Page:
Sometimes the image doesn’t turn out the way we want. This is where photo manipulation software comes in. I use both Adobe Photoshop and Adobe Lightroom. Lightroom is a little easier to pick up for people new to photo manipulation and there’s tons of good tutorials to get you started. You can purchase them separately or opt to go for the monthly subscription for $9.99 a month which gives you access to both. I’m currently under the subscription. With these, you can take an image from good to great. Sometimes, the colors aren’t as vibrant as you like so with these you can adjust the color intensity. Maybe you want your image brighter or darker with more or less contrast. Or sometimes you’ll want to fix the exposure. Here’s a few examples:
Why is awareness important? Because to improve your food photography, you need to know what needs improving. You sharpen this ability by being more aware of the finer details in food images you like. A good practice is to start a food photography board on Pinterest. Pin any style or image you admire. This way you’ll figure out what kind of food photography style you tend to lean towards and through the mere act of looking for things to pin, you’ll be more aware of each minor detail. It could be the lighting. The angle. The plate, the bowl, the fork. The raw food props. The arrangement. The backdrop. This awareness will help you figure out how you want to set up your photography session.
Once you start noticing the little details, it becomes second nature and it’s hard to turn off! You’ll end up dissecting every food image you come across. Which is a good thing. If you want an example of how to start up a food photography inspiration board, here’s mine.
Learning and practice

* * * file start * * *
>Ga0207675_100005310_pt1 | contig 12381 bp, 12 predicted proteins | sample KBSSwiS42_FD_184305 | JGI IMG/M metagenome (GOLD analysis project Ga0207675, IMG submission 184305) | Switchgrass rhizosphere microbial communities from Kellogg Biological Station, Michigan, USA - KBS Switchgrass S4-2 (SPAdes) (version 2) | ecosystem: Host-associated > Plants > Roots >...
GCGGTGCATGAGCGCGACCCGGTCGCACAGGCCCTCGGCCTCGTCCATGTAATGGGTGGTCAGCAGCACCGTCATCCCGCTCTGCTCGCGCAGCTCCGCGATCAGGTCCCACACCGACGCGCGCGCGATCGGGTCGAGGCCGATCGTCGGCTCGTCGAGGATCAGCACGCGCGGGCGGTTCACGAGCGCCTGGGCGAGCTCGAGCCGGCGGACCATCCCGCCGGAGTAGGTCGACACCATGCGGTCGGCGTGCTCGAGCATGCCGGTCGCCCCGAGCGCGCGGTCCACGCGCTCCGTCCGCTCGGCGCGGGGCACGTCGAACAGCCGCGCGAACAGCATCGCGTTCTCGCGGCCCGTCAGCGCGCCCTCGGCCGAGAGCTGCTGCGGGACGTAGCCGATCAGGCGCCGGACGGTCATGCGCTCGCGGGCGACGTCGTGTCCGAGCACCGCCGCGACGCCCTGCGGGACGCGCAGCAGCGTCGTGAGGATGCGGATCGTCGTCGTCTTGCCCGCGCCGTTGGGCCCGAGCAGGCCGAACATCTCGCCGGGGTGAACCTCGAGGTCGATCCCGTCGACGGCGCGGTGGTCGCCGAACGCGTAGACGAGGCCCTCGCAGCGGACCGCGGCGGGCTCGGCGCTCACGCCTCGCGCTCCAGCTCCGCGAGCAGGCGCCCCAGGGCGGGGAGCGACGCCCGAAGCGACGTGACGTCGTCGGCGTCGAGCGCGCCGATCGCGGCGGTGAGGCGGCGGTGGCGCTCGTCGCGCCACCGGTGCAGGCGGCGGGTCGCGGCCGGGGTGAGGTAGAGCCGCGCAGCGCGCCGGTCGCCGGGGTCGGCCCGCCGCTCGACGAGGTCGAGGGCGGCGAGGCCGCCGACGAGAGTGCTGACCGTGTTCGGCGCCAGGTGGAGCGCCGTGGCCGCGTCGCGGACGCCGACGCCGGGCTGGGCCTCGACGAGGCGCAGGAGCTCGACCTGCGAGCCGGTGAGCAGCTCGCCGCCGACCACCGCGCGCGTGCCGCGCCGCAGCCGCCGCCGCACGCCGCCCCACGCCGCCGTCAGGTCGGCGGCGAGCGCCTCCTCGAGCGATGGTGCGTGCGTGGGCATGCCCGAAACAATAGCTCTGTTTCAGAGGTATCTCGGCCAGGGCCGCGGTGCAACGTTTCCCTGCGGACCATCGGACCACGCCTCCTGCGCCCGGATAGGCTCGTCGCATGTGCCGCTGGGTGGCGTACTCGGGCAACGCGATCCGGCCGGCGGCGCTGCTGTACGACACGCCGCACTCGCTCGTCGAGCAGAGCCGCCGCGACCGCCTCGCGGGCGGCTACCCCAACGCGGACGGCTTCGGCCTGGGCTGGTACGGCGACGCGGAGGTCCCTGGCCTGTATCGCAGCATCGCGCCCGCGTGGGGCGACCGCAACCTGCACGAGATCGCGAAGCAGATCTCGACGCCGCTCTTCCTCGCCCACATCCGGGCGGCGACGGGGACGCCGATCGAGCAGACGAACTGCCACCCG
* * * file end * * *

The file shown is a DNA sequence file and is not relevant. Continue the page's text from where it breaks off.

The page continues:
One thing about food photography is you need to practice. This is one of those instances where practice makes perfect. You’ll make mistakes, you’ll figure them out and you’ll improve. Then you’ll make more mistakes and improve some more. It is a never-ending process of learning, but a fun process. It’ll take sharing your food and recipes to a whole other level.
I practiced a lot and also did my learning through supplemental books. If you’re interested in reading some good stuff about food photography Helen Dujardin’s book called Plate to Pixel is a good starting point. It covers all the basics and advanced techniques.
Another book I should mention is the e-book Tasty Food Photography. This book covers more tips and tricks than an actual break down of learning. I suggest reading Plate to Pixel first to cover the basics and once you’ve done that and you’re confident to learn more, to get your tips and tricks for better food photography from Tasty Food Photography.
There’s also a free e-book: 30 food photography tips for bloggers up for grabs.
And if you’re wondering what kind of gear and equipment I use for my images, here’s quick rundown:
- Camera: Canon EOS Rebel T3i as listed here. It’s a good starter camera for beginners with all the bells and whistles.
- Lens: Canon EF 50mm F1.8 is a good lens for food photography with great depth of field. Depth of field is what makes the background in an image out of focus, blurry and dreamy.
- Tripod: Amazon Basics 60 inch lightweight tripod is a great starter tripod for beginners. I works well for me and I love how easy it is to use.
That about covers the basics and general tips for food photography from me this time round. Stay tuned for the next tutorial!